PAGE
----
Trade Without Travel
What a difference a month makes! Back in early March, the majority of us were still in our 9-5(ish) routine – sitting in traffic or shoving onto a packed subway car, to get to the office and greet our colleagues a
good morning. As the confirmed Coronavirus cases has climbed to over two million globally, empty streets and struggling businesses have decelerated the economy.
The COVID-19 pandemic has impacted much of our lives – from home schooling through to online grocery ordering and more baby boomers Snapchatting and TikToking than ever. It has also had serious impacts on international trade and global expansion. The World Trade Organization expects international trade to fall between 13% – 32% in 2020; global supply chains are struggling to find short-term solutions during this crisis, and short-term global expansion plans are being placed on hold.
However, the perpetual negative impacts from COVID-19 have ensured that most of us appreciate the technology in our lives. For those of us fortunate enough to work from home, our daily routine has changed from an overcrowded rush-hour commute to looking presentable enough for videoconferences and not being too embarrassed by the random passing by of a child or spouse in the background. Companies around the world have been leveraging Microsoft Teams, WebEx, Zoom, etc. to stay connected with colleagues during these socially distant times.
Here at OCO Global we are embracing the new normal of “Trade without Travel” and adopting virtual efficiencyto further expand digital transformation strategy for our clients across the world. For example, we are rolling out the concept of Virtual Trade Missions to many of our Economic Development Clients, enabling trade missions to take place at a fraction of the cost, in any country, at any time and with any buyer.
Virtual Missions still accomplish the same objectives of identifying international partners and customers and holding (virtual) in-person meetings. As 5G strengthens globally and we increase our trust in technology, digital innovation will impact the greater International Trade & Investment industry.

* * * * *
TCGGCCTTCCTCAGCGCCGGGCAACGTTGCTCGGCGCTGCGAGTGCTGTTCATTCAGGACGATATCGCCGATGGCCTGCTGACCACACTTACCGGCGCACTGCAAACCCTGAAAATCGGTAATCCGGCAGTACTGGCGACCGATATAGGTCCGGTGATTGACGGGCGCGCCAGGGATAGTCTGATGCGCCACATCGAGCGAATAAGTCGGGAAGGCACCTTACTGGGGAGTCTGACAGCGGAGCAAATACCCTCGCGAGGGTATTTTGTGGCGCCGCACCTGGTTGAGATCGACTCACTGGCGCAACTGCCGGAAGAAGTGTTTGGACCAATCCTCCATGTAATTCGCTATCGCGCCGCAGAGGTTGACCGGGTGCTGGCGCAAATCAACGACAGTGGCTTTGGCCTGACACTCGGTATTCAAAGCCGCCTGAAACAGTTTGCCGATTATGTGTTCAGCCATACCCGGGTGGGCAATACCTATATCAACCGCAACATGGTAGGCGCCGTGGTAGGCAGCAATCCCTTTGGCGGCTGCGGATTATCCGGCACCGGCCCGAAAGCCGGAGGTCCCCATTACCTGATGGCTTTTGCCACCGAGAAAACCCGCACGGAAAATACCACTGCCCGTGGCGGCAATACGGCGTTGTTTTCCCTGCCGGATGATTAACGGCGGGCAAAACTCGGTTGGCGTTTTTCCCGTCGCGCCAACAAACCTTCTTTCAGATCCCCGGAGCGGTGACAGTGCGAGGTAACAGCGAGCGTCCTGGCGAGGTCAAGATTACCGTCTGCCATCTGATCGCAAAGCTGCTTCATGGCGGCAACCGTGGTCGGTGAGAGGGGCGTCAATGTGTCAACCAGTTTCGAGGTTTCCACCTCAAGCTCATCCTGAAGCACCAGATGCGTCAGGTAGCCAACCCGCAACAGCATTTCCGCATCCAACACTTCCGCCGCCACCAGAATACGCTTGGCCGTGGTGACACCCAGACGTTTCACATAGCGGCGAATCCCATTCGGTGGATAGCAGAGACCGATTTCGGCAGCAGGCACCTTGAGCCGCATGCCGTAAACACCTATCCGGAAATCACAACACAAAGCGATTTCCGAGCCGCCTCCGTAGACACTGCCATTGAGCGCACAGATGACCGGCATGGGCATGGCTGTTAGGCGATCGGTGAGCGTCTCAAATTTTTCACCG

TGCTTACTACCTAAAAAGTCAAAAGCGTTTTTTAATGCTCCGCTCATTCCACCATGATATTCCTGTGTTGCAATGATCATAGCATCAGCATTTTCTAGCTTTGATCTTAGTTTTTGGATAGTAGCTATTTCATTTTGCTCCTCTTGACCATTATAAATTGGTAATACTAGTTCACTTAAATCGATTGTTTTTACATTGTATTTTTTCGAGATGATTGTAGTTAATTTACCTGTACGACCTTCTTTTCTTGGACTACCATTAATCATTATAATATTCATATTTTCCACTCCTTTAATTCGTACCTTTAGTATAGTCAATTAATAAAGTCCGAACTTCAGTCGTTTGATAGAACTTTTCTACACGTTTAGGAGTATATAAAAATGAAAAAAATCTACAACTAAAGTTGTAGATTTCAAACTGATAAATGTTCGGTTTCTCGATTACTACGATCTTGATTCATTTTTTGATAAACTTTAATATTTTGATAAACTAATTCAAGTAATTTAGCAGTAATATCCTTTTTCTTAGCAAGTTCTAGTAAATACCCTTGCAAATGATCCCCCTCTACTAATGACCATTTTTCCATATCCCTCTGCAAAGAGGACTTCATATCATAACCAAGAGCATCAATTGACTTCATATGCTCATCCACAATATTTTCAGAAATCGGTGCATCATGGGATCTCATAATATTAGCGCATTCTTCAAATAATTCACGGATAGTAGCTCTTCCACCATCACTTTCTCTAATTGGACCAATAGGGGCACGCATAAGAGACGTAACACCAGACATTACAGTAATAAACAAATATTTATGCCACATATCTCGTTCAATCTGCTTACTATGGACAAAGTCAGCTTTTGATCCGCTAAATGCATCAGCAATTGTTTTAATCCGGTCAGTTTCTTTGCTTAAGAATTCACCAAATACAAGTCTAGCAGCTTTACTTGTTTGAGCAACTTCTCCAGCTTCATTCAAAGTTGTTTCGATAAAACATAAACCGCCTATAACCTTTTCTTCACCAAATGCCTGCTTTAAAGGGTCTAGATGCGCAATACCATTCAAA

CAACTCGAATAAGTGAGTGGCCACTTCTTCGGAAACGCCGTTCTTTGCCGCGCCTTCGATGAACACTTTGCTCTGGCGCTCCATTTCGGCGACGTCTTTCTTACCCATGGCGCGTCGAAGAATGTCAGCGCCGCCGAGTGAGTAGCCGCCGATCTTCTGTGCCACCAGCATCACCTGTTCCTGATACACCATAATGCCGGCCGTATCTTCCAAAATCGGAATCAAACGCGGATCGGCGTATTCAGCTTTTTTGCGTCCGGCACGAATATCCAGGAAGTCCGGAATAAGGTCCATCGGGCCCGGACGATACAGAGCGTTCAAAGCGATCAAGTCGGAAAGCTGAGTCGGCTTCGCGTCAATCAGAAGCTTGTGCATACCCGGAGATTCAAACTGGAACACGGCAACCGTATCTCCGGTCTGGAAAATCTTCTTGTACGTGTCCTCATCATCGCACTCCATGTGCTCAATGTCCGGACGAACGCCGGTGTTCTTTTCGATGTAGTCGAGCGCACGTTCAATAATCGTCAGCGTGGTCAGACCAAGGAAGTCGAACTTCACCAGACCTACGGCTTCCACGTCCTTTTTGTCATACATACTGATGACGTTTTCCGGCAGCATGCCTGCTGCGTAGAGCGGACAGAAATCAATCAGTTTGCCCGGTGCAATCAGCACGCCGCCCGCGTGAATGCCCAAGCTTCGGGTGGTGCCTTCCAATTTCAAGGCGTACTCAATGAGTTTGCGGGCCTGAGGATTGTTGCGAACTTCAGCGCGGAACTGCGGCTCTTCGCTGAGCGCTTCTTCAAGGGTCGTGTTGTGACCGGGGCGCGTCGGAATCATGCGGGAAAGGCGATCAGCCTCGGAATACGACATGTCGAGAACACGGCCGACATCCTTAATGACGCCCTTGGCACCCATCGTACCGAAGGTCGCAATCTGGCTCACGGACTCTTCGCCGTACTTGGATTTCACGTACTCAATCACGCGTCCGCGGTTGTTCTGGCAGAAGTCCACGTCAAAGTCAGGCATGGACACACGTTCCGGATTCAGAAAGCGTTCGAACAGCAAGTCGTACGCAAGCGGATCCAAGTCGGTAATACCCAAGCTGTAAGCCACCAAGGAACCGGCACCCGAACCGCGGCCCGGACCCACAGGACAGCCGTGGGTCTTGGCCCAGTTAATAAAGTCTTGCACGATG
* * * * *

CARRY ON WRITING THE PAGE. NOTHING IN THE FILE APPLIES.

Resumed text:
One of our UK clients, Boxmodel, has grown significantly in the US. Boxmodel are specialist software architects that deliver bespoke business solutions across the UK and beyond. Given the need for companies to undergo digital transformations in this new world, they are witnessing how organizations can gain a digital competitive advantage amidst this crisis.
Boxmodel CEO Alan Easton stated, “No business is going to be immune [to COVID] … in three months’ time, people will look back and see where they were faulty and not technologically driven. Organizations
should take this opportunity to review where there is a downfall in their business during this crisis and strategize how technology can be incorporated to improve the future business model”.
As we continue to appreciate the limited technology that is keeping our daily lives as normal as possible during the Coronavirus crisis, companies should use this time to plan digital innovation strategies for the future. For example: mitigating risk in the supply chain with 3D printing, using AI to improve customer experience for an international customer base, or even decreasing costs through Virtual Reality training. As Easton states, “having a digital offer enhances the overall offer”.